I’m not sure if this was fly tipping at the communal level, or just a general uncertainty about what you are supposed to do with these sort of things when you are finished with them. In the UK, with the exception of unwanted offspring and asbestos panelling, you can drop off pretty much anything at a site owned by the local council, there is one bin for electronics, another for metal and so on and a tough looking gent making sure you aren’t smuggling in a box of depleted uranium or anything else naughty. And the council will take care of everything, such as shipping the uncool electronics to hellholes such as GuiYu, leading the way in lead poison. But at least we can get that slightly smug and self righteous feeling when we unwrap our new iPhone.

Sail On

April 12, 2015

It seems that when you read people’s accounts of emigrating, it is commonly a consequence of fortuitous decision by their company or government, or someone headhunted them with a generous relocation package. The most common gig I’ve seen is families swanning off to Hong Kong, Beijing or Shanghai. Visas are taken care of, belongings are shipped, a driver with sign aloft waits at the airport, and plush, furnished and spacious living accommodation waiting at the end of the ride in an equally plush and spacious company car.

Me? Jealous? Not really, except when it comes to moving. I’ve lived in five different countries so far, and am in the process of relocating to a fifth. In each case, aside from visas, we’ve had to handle the logistics ourselves. And even with the visa, the people who were supposed to be helping out generally got it wrong. I even managed to work illegally in the US for about three months, but that was many years ago when immigration officials were generally more laid back and even more confused and they still asked whether you intended to overthrow the government of the United States of America. Later, when I applied for a Green Card, my immigration lawyer tried to pay (on my behalf) a $1500 fine during my final interview,. The official brushed away their generous attempt to hand over a significant portion of my monthly salary on the grounds I hadn’t done it deliberately – I had answered the questions posed by an equally relaxed and confused immigration official at JFK in New York honestly and accurately and he had still waved me through.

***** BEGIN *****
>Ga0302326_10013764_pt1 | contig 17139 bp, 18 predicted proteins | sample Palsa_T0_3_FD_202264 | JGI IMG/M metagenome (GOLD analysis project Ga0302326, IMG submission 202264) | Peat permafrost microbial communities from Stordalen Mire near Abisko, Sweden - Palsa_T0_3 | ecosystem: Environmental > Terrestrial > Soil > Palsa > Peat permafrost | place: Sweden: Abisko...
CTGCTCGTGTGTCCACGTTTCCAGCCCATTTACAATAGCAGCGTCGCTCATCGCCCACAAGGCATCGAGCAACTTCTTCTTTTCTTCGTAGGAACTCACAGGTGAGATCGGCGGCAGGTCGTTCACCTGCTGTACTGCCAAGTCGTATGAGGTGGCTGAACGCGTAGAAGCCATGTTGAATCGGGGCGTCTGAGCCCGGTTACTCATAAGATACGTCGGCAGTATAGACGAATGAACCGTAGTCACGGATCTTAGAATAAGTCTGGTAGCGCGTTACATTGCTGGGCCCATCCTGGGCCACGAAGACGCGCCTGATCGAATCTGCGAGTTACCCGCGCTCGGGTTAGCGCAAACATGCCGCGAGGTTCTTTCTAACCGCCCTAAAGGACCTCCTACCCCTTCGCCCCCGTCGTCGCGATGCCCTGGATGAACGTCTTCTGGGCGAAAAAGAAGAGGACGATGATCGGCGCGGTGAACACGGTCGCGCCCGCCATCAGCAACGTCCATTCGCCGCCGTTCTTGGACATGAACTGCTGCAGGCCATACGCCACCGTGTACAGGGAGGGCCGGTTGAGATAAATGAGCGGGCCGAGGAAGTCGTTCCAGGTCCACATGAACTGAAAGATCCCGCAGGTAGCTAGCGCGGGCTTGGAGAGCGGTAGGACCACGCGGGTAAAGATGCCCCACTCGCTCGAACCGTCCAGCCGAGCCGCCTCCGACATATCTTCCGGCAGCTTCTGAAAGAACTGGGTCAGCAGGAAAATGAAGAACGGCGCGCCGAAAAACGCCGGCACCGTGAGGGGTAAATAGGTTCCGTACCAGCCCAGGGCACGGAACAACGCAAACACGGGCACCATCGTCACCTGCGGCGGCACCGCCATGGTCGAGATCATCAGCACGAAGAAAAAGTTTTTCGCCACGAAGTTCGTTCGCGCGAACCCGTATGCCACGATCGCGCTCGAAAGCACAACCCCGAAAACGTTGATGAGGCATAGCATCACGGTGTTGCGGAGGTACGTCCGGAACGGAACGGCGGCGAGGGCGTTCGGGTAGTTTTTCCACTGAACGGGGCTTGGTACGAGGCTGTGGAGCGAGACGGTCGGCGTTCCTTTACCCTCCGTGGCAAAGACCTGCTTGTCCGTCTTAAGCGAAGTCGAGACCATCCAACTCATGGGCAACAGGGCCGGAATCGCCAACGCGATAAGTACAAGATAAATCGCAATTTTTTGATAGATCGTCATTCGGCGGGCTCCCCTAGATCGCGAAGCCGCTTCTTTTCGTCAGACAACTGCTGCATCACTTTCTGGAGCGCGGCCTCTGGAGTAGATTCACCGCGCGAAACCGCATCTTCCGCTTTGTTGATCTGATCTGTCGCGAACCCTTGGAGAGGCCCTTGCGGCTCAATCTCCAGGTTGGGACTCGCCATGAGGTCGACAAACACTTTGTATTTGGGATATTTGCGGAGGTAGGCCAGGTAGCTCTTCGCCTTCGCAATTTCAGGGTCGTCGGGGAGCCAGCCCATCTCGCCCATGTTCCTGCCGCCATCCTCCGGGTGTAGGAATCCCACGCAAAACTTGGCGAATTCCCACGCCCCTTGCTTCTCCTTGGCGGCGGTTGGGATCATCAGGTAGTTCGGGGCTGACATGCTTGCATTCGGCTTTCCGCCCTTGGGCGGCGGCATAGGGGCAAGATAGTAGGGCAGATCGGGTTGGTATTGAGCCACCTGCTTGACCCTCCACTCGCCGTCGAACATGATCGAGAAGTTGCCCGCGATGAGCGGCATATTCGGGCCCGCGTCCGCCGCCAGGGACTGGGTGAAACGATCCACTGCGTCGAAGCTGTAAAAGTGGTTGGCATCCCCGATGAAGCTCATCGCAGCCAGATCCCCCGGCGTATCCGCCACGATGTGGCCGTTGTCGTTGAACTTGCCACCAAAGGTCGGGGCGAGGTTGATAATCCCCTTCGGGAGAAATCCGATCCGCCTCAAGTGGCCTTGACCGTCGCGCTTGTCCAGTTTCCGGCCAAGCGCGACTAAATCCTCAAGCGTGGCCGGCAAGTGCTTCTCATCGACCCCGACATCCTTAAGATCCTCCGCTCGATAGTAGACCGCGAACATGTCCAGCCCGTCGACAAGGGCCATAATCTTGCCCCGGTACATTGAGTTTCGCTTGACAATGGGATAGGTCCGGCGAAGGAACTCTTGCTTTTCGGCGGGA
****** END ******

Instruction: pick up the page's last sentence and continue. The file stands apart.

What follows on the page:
When you are paying relocation costs yourself, it makes you sit back and evaluate which belongings are really important. When I moved from the UK to the US I filled a backpack and shipped a bike. When I moved on to China 17 years later, I took two suitcases and two bikes. The move to Denmark another 10 years on necessitated shifting 8 boxes and two bikes, and I picked up a third bike on a return trip. But this time we are moving just up the road to Norway, which means are driving and suddenly, rather than abandoning everything, we have the option of moving furniture (plus an obligatory number of bikes, I’m now up to 4 and a half – one doesn’t have any wheels – and a workstand)